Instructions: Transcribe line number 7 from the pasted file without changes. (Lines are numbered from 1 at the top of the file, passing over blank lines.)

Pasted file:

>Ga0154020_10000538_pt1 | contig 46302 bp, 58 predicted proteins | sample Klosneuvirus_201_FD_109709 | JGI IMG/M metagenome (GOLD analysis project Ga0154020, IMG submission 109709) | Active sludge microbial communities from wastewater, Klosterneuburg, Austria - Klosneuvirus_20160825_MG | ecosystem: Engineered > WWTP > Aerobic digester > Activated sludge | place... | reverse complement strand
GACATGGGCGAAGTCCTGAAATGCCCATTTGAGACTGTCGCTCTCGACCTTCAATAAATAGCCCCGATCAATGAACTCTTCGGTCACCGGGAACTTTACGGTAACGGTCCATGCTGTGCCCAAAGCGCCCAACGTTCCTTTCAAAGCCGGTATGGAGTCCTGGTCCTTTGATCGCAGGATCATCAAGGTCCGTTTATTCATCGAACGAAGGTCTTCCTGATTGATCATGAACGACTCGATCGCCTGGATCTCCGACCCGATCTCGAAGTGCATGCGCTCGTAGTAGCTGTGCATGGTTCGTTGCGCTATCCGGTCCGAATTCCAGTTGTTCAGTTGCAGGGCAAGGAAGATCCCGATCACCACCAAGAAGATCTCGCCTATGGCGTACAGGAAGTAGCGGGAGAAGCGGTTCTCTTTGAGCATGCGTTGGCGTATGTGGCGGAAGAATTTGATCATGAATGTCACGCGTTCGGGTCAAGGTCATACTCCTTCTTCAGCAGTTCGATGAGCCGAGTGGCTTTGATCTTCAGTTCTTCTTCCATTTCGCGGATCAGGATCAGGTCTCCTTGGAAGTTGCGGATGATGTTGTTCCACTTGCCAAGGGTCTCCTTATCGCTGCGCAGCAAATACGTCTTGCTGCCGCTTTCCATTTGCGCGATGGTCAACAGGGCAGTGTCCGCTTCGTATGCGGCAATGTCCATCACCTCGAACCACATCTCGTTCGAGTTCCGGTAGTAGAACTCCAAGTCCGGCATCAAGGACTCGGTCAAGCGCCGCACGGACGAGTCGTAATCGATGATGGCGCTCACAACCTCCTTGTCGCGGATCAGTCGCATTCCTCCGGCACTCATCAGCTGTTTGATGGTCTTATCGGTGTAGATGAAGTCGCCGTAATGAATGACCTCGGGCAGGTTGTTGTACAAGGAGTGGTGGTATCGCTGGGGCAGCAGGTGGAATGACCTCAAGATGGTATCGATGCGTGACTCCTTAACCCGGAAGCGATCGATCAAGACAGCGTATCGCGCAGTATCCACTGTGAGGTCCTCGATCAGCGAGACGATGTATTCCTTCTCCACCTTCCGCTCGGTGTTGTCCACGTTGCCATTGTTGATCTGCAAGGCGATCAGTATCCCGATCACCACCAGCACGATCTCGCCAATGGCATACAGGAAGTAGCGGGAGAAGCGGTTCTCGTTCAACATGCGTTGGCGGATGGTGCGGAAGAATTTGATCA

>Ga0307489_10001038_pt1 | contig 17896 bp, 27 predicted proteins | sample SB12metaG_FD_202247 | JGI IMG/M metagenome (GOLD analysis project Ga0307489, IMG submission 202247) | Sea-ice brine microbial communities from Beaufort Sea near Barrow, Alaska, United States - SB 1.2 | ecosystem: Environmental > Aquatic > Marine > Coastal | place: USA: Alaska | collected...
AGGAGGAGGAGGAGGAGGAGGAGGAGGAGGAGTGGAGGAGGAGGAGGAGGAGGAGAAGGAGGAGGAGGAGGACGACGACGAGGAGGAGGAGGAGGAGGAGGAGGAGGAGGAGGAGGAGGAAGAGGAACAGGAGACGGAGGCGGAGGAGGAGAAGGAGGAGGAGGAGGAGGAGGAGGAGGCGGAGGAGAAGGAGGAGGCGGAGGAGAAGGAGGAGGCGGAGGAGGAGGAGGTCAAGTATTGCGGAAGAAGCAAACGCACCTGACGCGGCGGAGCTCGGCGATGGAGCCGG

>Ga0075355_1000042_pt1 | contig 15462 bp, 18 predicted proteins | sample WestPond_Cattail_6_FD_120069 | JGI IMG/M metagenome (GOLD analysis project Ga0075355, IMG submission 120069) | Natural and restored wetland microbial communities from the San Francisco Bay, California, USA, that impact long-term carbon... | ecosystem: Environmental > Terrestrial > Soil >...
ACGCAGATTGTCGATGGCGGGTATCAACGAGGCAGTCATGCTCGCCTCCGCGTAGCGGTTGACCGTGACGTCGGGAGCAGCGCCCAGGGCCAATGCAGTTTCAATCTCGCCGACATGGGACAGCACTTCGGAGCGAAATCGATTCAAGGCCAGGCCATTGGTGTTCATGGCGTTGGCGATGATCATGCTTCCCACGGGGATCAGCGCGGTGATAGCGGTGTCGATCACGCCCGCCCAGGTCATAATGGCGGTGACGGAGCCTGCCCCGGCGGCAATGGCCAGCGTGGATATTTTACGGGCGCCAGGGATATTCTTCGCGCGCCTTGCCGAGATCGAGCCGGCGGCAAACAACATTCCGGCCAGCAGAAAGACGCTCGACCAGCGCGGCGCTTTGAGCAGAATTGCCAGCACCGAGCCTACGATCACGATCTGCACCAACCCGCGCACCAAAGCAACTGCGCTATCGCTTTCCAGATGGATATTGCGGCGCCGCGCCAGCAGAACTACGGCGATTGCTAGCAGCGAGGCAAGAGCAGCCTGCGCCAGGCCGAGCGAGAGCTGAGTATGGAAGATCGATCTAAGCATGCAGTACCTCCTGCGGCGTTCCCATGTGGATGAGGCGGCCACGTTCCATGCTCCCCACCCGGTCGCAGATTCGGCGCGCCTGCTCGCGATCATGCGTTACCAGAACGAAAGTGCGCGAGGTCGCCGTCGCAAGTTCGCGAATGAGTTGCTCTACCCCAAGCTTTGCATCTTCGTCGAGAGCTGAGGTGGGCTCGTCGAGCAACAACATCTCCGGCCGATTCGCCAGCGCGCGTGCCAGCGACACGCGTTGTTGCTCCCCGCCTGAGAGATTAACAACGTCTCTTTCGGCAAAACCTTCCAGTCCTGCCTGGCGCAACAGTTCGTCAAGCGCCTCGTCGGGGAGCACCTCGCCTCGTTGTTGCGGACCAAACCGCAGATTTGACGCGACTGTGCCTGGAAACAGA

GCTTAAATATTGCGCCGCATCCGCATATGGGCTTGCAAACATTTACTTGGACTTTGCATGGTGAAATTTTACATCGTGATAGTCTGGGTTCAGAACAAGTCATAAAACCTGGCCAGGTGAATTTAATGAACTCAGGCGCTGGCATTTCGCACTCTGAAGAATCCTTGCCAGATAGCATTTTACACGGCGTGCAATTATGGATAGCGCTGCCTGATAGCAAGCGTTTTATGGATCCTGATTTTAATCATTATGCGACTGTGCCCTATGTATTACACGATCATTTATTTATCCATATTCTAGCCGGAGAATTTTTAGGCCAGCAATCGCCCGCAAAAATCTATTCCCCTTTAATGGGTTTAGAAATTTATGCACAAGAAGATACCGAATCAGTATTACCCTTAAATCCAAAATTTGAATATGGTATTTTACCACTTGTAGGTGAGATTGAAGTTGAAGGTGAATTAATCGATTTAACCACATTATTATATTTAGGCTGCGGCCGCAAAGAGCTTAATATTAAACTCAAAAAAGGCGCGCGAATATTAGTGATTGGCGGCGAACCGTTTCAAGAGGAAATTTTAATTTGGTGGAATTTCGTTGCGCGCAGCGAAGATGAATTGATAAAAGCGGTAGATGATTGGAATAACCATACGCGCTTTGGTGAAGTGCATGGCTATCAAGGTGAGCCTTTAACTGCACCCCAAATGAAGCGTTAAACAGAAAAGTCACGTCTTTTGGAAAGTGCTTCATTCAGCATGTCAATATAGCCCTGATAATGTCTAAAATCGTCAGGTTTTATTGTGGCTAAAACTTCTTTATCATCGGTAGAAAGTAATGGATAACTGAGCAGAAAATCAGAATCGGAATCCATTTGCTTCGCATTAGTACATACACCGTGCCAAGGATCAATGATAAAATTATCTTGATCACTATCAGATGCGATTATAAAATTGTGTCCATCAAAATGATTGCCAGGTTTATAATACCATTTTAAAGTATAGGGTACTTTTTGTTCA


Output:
GCTTAAATATTGCGCCGCATCCGCATATGGGCTTGCAAACATTTACTTGGACTTTGCATGGTGAAATTTTACATCGTGATAGTCTGGGTTCAGAACAAGTCATAAAACCTGGCCAGGTGAATTTAATGAACTCAGGCGCTGGCATTTCGCACTCTGAAGAATCCTTGCCAGATAGCATTTTACACGGCGTGCAATTATGGATAGCGCTGCCTGATAGCAAGCGTTTTATGGATCCTGATTTTAATCATTATGCGACTGTGCCCTATGTATTACACGATCATTTATTTATCCATATTCTAGCCGGAGAATTTTTAGGCCAGCAATCGCCCGCAAAAATCTATTCCCCTTTAATGGGTTTAGAAATTTATGCACAAGAAGATACCGAATCAGTATTACCCTTAAATCCAAAATTTGAATATGGTATTTTACCACTTGTAGGTGAGATTGAAGTTGAAGGTGAATTAATCGATTTAACCACATTATTATATTTAGGCTGCGGCCGCAAAGAGCTTAATATTAAACTCAAAAAAGGCGCGCGAATATTAGTGATTGGCGGCGAACCGTTTCAAGAGGAAATTTTAATTTGGTGGAATTTCGTTGCGCGCAGCGAAGATGAATTGATAAAAGCGGTAGATGATTGGAATAACCATACGCGCTTTGGTGAAGTGCATGGCTATCAAGGTGAGCCTTTAACTGCACCCCAAATGAAGCGTTAAACAGAAAAGTCACGTCTTTTGGAAAGTGCTTCATTCAGCATGTCAATATAGCCCTGATAATGTCTAAAATCGTCAGGTTTTATTGTGGCTAAAACTTCTTTATCATCGGTAGAAAGTAATGGATAACTGAGCAGAAAATCAGAATCGGAATCCATTTGCTTCGCATTAGTACATACACCGTGCCAAGGATCAATGATAAAATTATCTTGATCACTATCAGATGCGATTATAAAATTGTGTCCATCAAAATGATTGCCAGGTTTATAATACCATTTTAAAGTATAGGGTACTTTTTGTTCA